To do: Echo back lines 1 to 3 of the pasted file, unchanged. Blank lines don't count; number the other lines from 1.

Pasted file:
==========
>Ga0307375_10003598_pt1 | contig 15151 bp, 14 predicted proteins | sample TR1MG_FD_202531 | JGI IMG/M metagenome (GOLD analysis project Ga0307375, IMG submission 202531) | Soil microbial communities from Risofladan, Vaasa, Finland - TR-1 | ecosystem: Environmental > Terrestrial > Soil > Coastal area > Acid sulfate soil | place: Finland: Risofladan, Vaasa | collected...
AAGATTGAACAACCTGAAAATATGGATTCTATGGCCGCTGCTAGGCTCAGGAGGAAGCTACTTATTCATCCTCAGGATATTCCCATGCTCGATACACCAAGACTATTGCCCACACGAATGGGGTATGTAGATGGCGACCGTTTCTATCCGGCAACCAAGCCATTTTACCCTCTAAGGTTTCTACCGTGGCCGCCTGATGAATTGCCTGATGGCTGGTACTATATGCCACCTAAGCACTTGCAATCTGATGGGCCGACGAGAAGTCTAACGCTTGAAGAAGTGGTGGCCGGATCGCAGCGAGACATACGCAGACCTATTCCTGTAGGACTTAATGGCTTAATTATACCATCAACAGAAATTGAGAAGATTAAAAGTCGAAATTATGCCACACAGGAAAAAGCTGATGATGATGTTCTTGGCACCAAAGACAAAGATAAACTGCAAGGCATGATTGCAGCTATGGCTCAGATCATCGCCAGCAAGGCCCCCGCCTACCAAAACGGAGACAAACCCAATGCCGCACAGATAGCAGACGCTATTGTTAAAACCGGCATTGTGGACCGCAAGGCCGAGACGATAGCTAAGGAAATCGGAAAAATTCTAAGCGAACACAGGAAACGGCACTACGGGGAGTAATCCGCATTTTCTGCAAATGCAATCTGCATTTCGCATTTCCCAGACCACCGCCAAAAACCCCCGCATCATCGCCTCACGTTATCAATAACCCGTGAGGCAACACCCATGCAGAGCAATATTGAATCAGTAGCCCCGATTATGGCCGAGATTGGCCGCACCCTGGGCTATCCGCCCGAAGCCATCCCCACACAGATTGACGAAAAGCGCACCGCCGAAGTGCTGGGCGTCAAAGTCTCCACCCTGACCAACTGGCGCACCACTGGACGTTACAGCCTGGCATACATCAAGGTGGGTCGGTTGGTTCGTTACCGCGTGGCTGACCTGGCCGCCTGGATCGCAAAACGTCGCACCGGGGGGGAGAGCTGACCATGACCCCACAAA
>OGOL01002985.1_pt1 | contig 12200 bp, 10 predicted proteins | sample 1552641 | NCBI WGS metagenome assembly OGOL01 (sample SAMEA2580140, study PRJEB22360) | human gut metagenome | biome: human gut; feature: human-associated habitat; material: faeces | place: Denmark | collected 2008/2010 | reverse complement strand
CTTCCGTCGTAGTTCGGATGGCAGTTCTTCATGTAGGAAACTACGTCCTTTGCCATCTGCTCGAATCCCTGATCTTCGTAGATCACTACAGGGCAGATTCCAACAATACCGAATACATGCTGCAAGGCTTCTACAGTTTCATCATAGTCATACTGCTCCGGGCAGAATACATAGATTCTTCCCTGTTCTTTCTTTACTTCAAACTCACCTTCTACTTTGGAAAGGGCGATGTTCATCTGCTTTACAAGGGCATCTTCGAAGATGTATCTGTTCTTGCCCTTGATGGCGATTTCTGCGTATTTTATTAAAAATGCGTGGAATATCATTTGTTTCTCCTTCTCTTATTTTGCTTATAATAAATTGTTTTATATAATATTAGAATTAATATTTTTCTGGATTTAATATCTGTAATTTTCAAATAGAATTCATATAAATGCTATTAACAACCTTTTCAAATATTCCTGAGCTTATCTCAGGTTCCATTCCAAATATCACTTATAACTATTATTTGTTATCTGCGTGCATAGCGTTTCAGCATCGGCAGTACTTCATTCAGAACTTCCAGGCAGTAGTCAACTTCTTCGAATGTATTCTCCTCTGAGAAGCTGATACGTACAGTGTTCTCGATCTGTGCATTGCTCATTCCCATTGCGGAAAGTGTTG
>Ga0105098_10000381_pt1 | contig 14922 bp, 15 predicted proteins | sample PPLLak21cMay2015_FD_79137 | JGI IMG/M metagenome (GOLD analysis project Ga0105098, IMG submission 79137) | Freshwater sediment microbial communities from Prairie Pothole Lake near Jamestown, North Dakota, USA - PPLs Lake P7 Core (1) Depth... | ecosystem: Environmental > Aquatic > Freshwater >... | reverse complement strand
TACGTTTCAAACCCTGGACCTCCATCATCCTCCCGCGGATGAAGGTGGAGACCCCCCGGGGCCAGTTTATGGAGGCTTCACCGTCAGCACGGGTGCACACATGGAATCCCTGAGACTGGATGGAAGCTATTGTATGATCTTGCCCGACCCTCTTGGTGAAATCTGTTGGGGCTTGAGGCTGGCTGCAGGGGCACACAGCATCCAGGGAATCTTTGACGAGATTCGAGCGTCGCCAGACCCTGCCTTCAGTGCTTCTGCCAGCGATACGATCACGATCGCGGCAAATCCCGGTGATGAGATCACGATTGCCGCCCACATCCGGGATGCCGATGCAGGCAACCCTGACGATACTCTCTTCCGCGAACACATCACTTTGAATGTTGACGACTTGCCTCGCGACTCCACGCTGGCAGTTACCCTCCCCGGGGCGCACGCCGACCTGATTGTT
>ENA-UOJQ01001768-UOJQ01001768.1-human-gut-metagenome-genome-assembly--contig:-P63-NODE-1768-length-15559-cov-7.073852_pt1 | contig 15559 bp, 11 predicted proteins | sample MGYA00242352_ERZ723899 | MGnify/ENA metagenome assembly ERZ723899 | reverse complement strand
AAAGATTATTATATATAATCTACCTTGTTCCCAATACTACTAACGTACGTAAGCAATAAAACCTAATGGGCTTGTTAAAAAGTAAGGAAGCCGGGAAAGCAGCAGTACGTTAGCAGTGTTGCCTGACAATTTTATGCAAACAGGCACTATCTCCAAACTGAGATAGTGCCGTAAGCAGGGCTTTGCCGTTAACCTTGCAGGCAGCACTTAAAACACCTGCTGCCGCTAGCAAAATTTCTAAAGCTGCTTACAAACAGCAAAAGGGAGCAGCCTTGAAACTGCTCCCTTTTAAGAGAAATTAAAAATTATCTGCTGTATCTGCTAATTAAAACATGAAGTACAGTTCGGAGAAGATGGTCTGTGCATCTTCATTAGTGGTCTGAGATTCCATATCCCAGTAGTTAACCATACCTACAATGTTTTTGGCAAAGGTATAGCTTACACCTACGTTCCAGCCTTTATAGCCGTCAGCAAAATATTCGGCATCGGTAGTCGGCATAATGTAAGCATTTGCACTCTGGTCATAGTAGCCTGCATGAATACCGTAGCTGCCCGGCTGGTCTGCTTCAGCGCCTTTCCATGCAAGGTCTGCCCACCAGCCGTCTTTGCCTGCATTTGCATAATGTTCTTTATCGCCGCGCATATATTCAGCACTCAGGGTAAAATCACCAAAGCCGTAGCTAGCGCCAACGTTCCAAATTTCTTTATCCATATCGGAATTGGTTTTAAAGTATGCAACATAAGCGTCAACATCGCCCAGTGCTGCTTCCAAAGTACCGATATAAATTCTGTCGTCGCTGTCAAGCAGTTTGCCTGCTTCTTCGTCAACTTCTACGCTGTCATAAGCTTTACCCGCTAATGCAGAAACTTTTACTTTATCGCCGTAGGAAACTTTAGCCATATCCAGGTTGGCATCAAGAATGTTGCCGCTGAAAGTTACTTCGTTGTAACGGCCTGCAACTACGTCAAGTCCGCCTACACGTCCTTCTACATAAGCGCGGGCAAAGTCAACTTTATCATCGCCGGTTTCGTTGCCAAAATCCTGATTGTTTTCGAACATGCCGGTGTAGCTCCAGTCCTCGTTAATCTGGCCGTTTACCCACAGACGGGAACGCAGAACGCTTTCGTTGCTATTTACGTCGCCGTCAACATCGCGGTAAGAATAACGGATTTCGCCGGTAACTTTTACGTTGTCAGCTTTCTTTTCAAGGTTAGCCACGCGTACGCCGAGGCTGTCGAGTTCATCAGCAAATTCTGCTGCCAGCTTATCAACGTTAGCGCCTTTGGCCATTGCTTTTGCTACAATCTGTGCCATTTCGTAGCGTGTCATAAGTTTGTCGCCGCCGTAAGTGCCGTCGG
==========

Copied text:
>Ga0307375_10003598_pt1 | contig 15151 bp, 14 predicted proteins | sample TR1MG_FD_202531 | JGI IMG/M metagenome (GOLD analysis project Ga0307375, IMG submission 202531) | Soil microbial communities from Risofladan, Vaasa, Finland - TR-1 | ecosystem: Environmental > Terrestrial > Soil > Coastal area > Acid sulfate soil | place: Finland: Risofladan, Vaasa | collected...
AAGATTGAACAACCTGAAAATATGGATTCTATGGCCGCTGCTAGGCTCAGGAGGAAGCTACTTATTCATCCTCAGGATATTCCCATGCTCGATACACCAAGACTATTGCCCACACGAATGGGGTATGTAGATGGCGACCGTTTCTATCCGGCAACCAAGCCATTTTACCCTCTAAGGTTTCTACCGTGGCCGCCTGATGAATTGCCTGATGGCTGGTACTATATGCCACCTAAGCACTTGCAATCTGATGGGCCGACGAGAAGTCTAACGCTTGAAGAAGTGGTGGCCGGATCGCAGCGAGACATACGCAGACCTATTCCTGTAGGACTTAATGGCTTAATTATACCATCAACAGAAATTGAGAAGATTAAAAGTCGAAATTATGCCACACAGGAAAAAGCTGATGATGATGTTCTTGGCACCAAAGACAAAGATAAACTGCAAGGCATGATTGCAGCTATGGCTCAGATCATCGCCAGCAAGGCCCCCGCCTACCAAAACGGAGACAAACCCAATGCCGCACAGATAGCAGACGCTATTGTTAAAACCGGCATTGTGGACCGCAAGGCCGAGACGATAGCTAAGGAAATCGGAAAAATTCTAAGCGAACACAGGAAACGGCACTACGGGGAGTAATCCGCATTTTCTGCAAATGCAATCTGCATTTCGCATTTCCCAGACCACCGCCAAAAACCCCCGCATCATCGCCTCACGTTATCAATAACCCGTGAGGCAACACCCATGCAGAGCAATATTGAATCAGTAGCCCCGATTATGGCCGAGATTGGCCGCACCCTGGGCTATCCGCCCGAAGCCATCCCCACACAGATTGACGAAAAGCGCACCGCCGAAGTGCTGGGCGTCAAAGTCTCCACCCTGACCAACTGGCGCACCACTGGACGTTACAGCCTGGCATACATCAAGGTGGGTCGGTTGGTTCGTTACCGCGTGGCTGACCTGGCCGCCTGGATCGCAAAACGTCGCACCGGGGGGGAGAGCTGACCATGACCCCACAAA
>OGOL01002985.1_pt1 | contig 12200 bp, 10 predicted proteins | sample 1552641 | NCBI WGS metagenome assembly OGOL01 (sample SAMEA2580140, study PRJEB22360) | human gut metagenome | biome: human gut; feature: human-associated habitat; material: faeces | place: Denmark | collected 2008/2010 | reverse complement strand